The argument between”tech” and “savvy” in the woodsmanship department seems to be come up more and more every year. It inevitably turns into an “old dog/young dog” argument and for the most part, I feel each side has some good points to be made.
Now I would agree that a lot of young guys depend on a GPS way too much, but I know just as many “old hand” 40 or 50 year olds who can’t navigate worth a damn either. Blood trailing seems to be another skill that isn’t being learned or taught as much as it should, but it’s hard to learn how to blood trail if you hardly ever shoot anything, so we can’t really blame that one on the younger generation either.
So after spending three days in a blind with a long time friend who happens to be 64 years old, we came up with list of skills that are essential to the backcountry hunter, young and old.
1) Navigation (general and advanced): This is with a map and compass, folks, not a GPS.
2) Fire Starting: It amazes me how many hunters can’t start a fire with a flint and steel anymore. What you going to do when the waterproof matches are toast and the lighter is crushed?
3) Blood Trailing: This is art in motion, with the right guy on point, but with the wrong guy on point, it can be a circus with no trucks. Find someone who blood trails well and learn from them.
4) Field Dressing and Caping: Whether you use the gutless method and or gut and quarter, this is something that can be either a joy to watch or a comedy routine. There are plenty of good instructional video out there, including this one on how to debone an elk.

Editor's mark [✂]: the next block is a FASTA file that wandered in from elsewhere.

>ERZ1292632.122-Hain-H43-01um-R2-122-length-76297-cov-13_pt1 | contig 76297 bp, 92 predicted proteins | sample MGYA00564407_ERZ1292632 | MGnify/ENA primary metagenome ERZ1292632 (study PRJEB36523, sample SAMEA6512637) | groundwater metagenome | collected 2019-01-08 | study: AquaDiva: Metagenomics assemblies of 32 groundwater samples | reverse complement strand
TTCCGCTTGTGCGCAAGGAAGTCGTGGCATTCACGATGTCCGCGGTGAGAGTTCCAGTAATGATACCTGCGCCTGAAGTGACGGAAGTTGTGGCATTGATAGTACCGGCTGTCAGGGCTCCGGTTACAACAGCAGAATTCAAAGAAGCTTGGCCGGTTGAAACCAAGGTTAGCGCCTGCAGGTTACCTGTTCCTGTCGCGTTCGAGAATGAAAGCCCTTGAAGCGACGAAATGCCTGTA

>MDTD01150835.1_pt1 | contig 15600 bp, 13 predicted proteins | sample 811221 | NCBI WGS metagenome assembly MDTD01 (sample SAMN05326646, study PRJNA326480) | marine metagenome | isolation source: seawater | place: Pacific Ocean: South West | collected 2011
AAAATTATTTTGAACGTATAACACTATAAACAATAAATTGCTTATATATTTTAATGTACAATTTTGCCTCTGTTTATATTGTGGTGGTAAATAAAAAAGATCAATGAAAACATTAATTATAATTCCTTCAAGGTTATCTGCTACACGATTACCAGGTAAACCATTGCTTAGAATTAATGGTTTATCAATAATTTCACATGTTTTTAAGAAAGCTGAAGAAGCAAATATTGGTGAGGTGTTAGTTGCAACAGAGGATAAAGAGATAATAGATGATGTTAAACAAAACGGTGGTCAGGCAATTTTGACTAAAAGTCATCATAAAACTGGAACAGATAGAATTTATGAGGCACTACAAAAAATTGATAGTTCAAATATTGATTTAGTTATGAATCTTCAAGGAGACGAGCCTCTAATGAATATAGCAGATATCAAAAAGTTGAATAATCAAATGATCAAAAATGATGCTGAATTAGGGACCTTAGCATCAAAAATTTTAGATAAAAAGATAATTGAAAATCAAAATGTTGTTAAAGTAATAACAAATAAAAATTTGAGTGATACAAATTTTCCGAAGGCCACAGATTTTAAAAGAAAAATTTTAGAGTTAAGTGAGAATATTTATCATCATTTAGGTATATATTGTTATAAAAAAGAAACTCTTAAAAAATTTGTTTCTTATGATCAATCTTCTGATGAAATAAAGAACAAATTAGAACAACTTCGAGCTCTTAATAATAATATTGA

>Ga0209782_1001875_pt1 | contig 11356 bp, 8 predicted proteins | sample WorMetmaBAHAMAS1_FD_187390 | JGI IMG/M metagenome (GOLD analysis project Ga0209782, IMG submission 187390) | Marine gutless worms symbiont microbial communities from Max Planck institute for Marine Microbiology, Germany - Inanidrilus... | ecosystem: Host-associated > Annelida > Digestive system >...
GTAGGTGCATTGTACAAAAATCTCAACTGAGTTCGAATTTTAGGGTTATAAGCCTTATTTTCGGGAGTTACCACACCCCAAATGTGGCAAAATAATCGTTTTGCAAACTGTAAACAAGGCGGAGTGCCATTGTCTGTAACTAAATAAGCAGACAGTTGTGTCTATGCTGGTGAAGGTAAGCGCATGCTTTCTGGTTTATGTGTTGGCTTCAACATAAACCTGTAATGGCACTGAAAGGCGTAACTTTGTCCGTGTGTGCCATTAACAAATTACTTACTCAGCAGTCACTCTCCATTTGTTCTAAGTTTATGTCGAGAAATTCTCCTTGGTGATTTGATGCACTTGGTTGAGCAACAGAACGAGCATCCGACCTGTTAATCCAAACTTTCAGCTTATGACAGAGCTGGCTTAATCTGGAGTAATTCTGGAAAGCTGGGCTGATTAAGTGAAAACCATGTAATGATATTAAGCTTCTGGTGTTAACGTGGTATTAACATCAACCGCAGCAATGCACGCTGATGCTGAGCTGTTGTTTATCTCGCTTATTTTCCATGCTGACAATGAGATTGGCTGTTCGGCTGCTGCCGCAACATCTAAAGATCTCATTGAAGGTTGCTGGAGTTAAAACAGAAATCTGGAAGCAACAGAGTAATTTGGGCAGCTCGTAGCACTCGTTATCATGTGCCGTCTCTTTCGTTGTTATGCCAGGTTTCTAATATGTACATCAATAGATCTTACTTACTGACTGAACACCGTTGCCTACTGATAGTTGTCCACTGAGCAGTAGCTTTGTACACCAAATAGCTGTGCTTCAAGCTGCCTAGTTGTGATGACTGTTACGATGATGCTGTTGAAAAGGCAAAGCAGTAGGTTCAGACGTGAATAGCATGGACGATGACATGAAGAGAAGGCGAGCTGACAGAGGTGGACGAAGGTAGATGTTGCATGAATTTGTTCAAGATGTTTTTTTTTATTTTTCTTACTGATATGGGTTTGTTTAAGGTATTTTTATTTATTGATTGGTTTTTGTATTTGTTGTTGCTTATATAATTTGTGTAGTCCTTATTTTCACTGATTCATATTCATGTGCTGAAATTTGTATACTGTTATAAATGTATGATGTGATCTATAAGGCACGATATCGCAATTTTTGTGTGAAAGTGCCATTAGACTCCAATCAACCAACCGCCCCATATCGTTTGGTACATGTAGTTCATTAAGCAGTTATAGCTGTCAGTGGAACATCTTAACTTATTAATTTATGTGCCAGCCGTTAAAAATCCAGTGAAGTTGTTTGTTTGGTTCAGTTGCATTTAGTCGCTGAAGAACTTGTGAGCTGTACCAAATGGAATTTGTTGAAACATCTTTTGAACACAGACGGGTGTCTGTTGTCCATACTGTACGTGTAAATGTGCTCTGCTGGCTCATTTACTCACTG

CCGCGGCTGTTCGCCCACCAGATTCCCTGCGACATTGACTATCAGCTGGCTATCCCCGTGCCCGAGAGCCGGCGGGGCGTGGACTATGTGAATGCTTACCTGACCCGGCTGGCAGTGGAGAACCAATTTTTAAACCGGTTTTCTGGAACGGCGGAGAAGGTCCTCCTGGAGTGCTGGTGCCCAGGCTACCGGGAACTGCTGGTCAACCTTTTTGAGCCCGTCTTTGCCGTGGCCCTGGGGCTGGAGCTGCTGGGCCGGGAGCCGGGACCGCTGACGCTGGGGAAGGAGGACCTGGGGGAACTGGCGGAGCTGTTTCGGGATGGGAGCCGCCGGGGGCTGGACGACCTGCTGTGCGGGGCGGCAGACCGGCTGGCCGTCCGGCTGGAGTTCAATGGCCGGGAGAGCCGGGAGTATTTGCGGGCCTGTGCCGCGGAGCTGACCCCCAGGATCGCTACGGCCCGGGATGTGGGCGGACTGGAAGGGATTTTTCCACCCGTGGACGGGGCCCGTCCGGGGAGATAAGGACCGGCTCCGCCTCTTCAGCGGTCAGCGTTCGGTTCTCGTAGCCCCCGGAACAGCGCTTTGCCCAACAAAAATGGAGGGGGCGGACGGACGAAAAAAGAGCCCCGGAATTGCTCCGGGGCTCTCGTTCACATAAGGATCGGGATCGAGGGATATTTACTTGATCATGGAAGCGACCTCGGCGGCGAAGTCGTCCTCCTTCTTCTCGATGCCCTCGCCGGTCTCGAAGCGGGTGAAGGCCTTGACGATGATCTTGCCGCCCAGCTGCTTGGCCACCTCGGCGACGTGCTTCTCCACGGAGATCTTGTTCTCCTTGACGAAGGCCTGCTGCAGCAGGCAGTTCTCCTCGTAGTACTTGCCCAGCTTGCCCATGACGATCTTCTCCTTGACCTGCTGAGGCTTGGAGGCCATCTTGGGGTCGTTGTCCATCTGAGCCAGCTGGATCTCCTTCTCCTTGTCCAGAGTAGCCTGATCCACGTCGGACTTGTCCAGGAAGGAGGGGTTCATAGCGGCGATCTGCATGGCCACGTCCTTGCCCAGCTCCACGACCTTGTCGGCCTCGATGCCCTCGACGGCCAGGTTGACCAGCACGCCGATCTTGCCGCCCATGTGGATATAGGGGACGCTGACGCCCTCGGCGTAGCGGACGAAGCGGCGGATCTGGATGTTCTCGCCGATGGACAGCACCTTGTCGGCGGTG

5) Field Expedient Shelters: This one can save your life, but if you ask a 20 year old to describe what a lean to is, he’ll probably quote a rap song or something. Maybe that’s too harsh, then again …
6) Basic First Aid: Something you should know weather you hunt or not, but this one seems to be the last thing many people think of before heading into the woods.
7) Survival Kit Knowledge: Simple enough, but I bet you find more I-pods and cell phones in hunters packs than flint and steel’s.
8) Bore Sighting and Broadhead Tuning: This is another foreign language to a lot of beginners, but both are as important as anything else on this list. If all you shoot is field points, that first broadhead shot is going to be a surprise.
9) Plant and Tree Identification: Not always lifesavers, but this type of knowledge is a huge part of hunting and makes for a richer experience.
10) Animal Anatomy: In the last two weeks, as an experiment, I have asked several hunters what side of the elk the liver is located. They had a 50/50 shot at getting it right and several guys (of all ages) still got it wrong.
Many more skills are needed to be a complete woodsman, but the list above is the skills that seem to be lost more than any, at least as I see it, with the hunters I meet. This has less to do with a hunter’s age, I think, and more to do with the times we live in. I was raised in an area that demanded you know how to do everything on that list. If you didn’t you went hungry. Not everyone, I realize, is lucky enough to have a rough childhood.
What do you guys think? Has the modern emphasis on tech and gear taken away from the art and skill of backcountry woodsmanship?
Either way, if you find a new hunter that is in need of some knowledge, SPREAD THE WEALTH. The hunting community will be a better place for it!